Democrats made up 83% of the colored members, while 17% of non-white members were Republicans.

Signing the Election Power Bill into law

The new map is just one of the laws of attraction that have been enacted in Florida in recent days.

On Monday, DeSantis Sign a comprehensive voting law which establishes a new election police force – making Florida one of the first states in the country with a unit focused on election fraud, an extremely rare problem that has become a rallying issue for some GOP voters.

Voting rights groups have raised concerns that an electoral police unit under the authority of a partisan governor could turn into a political weapon.

During a press conference, DeSantis said that local election supervisors and prosecutors do not necessarily have the expertise to investigate voting complaints, and new officers will.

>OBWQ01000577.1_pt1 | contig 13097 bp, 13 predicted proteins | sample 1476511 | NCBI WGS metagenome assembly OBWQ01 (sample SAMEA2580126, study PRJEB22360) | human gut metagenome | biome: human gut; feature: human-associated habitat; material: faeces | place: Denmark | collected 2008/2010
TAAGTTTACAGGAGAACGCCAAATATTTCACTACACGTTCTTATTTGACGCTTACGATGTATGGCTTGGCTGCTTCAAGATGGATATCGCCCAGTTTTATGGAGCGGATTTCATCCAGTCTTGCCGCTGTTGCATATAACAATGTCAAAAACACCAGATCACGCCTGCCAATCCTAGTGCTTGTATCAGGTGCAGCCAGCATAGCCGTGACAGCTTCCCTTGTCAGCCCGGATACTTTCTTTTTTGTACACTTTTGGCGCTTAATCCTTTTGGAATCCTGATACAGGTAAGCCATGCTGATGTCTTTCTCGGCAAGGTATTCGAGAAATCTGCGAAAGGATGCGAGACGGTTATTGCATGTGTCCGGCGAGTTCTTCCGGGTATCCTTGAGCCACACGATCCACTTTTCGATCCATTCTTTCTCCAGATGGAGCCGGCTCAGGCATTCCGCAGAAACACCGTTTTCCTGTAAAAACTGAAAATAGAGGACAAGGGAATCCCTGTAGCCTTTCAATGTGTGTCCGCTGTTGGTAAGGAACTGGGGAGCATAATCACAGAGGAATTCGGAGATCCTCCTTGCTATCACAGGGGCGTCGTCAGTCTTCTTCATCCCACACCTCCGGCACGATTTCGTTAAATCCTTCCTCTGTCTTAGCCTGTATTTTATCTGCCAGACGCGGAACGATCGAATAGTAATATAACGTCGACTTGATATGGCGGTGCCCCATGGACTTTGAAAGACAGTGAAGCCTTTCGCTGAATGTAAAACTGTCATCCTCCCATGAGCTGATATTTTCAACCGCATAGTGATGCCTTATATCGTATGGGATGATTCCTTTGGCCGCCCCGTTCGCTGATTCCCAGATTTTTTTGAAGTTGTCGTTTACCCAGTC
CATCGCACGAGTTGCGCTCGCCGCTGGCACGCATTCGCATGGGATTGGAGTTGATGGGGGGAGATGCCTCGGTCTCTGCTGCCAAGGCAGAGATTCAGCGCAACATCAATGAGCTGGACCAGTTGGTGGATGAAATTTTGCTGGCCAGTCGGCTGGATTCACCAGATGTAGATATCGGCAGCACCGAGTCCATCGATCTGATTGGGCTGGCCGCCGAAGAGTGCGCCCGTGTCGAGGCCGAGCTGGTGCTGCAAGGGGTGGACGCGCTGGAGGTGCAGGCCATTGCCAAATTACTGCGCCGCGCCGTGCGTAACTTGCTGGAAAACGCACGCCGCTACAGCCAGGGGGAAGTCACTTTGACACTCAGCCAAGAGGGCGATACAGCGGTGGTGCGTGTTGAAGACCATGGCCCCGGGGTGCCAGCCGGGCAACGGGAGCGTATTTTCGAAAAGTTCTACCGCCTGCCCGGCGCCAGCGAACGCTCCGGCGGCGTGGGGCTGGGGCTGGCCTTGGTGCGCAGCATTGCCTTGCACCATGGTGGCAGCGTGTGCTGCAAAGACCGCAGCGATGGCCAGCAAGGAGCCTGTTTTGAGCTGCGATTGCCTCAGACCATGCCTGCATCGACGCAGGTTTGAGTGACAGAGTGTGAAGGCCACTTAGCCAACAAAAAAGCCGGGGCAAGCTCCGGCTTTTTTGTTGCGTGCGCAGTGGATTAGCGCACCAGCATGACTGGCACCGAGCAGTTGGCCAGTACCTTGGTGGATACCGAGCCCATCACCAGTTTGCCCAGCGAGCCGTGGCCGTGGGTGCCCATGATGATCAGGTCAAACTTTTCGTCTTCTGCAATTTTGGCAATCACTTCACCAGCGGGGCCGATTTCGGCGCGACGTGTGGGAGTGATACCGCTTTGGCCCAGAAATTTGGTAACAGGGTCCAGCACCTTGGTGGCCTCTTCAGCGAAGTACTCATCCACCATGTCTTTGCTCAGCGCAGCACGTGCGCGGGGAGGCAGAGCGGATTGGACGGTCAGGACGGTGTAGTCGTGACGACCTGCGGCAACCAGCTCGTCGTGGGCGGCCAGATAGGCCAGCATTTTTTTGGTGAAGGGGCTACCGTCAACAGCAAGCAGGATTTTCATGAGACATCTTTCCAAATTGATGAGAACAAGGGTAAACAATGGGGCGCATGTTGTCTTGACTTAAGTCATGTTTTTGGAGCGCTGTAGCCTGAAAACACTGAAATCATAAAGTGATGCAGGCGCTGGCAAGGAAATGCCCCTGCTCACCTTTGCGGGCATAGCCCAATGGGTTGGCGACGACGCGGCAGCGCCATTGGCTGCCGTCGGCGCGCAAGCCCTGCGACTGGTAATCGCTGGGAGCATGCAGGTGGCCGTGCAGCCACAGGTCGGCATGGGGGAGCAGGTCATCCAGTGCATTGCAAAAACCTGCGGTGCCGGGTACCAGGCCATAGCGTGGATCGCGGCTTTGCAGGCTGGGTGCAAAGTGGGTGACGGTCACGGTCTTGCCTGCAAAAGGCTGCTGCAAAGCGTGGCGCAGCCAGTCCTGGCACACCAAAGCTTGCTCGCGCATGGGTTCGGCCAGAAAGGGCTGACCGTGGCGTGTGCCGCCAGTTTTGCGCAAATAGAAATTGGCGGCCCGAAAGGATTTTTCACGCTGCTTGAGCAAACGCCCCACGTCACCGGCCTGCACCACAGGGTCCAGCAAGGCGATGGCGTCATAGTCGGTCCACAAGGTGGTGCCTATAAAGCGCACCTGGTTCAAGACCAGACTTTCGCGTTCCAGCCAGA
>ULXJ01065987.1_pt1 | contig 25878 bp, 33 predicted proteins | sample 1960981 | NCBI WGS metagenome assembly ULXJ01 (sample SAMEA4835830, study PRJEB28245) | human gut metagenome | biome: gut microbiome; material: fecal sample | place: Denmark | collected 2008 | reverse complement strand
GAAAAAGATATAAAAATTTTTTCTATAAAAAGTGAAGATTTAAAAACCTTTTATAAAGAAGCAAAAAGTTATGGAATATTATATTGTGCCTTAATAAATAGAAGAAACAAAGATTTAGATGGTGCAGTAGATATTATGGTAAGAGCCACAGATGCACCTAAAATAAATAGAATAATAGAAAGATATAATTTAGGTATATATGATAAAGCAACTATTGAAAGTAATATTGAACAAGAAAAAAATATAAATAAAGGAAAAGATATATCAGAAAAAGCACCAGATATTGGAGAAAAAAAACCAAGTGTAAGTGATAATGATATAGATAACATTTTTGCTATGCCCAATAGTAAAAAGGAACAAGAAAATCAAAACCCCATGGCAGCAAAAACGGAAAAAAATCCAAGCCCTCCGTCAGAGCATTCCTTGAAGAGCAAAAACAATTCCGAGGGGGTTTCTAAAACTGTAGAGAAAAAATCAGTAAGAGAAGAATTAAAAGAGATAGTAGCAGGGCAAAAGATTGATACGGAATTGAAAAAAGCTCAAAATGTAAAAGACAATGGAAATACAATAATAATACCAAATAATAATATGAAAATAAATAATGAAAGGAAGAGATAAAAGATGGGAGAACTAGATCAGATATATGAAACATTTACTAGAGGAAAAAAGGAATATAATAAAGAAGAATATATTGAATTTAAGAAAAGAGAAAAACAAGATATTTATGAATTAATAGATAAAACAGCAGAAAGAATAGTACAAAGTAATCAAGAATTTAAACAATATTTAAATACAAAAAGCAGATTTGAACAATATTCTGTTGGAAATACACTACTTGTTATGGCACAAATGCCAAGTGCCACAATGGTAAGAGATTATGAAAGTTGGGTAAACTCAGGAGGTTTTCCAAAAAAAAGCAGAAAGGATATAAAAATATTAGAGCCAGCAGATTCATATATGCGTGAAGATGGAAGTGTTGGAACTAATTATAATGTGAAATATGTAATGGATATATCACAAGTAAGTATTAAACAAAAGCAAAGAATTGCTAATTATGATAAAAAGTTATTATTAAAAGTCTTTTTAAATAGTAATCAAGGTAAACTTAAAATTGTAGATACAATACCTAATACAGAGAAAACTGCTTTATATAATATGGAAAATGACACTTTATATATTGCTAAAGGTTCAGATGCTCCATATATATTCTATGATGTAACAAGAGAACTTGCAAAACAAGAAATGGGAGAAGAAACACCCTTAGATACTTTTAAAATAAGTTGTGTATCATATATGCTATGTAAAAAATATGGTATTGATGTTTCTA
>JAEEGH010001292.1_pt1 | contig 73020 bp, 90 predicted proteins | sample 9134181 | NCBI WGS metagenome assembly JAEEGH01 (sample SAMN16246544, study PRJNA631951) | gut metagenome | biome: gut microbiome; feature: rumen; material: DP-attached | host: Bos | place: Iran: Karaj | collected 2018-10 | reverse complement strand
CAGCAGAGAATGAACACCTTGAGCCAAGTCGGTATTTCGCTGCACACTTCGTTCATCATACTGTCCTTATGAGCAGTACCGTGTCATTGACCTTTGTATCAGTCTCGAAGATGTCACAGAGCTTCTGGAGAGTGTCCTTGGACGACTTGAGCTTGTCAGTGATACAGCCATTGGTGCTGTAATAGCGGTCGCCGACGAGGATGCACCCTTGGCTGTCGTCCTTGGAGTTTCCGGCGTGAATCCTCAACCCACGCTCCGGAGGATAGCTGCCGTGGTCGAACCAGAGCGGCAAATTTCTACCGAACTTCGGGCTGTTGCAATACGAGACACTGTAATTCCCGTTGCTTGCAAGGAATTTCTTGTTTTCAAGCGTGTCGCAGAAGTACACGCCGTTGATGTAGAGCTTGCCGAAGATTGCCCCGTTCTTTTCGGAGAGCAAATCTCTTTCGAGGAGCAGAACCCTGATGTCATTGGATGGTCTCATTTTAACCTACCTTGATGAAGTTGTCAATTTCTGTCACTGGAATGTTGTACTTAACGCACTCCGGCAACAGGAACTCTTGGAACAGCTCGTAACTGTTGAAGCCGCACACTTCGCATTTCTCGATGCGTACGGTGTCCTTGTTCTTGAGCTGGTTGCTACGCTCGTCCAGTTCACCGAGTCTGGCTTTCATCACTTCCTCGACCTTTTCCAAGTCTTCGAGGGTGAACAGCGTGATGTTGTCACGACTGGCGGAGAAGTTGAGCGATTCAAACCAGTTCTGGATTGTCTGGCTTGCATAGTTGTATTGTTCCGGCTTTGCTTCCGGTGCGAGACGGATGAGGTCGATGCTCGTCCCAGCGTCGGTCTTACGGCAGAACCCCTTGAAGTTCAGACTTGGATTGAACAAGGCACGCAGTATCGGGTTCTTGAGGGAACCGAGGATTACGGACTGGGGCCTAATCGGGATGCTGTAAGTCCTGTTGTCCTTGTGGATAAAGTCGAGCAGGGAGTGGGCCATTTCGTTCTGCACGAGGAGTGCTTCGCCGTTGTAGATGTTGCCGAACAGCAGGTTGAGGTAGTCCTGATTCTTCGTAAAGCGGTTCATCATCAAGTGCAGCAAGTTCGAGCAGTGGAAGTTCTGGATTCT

The governor added, “We just want to make sure that these laws are applied, whatever laws are on the books.”

JFK Group Features Courage

at previous postIn this article, we highlight the legislative maneuvers of Arizona Representative Rusty Powers. The Arizona House Speaker may be known in the state for not caving in to pressure from allies of Donald Trump to somehow reverse the former president’s 2020 loss to the state.
Now, the Mesa-area Republican has received the John F. Kennedy Personal Award for Courage—one of the You know five people By the late president’s library foundation for the defense of democracy at home and abroad.

Also among the Foundation’s honorees are another little-known figure whose life has been disrupted simply for doing her job: Fulton County, Georgia, election worker and Andrea “Shay” Moss. She became the target of false accusations that she handled fraudulent ballot papers for President Joe Biden in the last presidential election.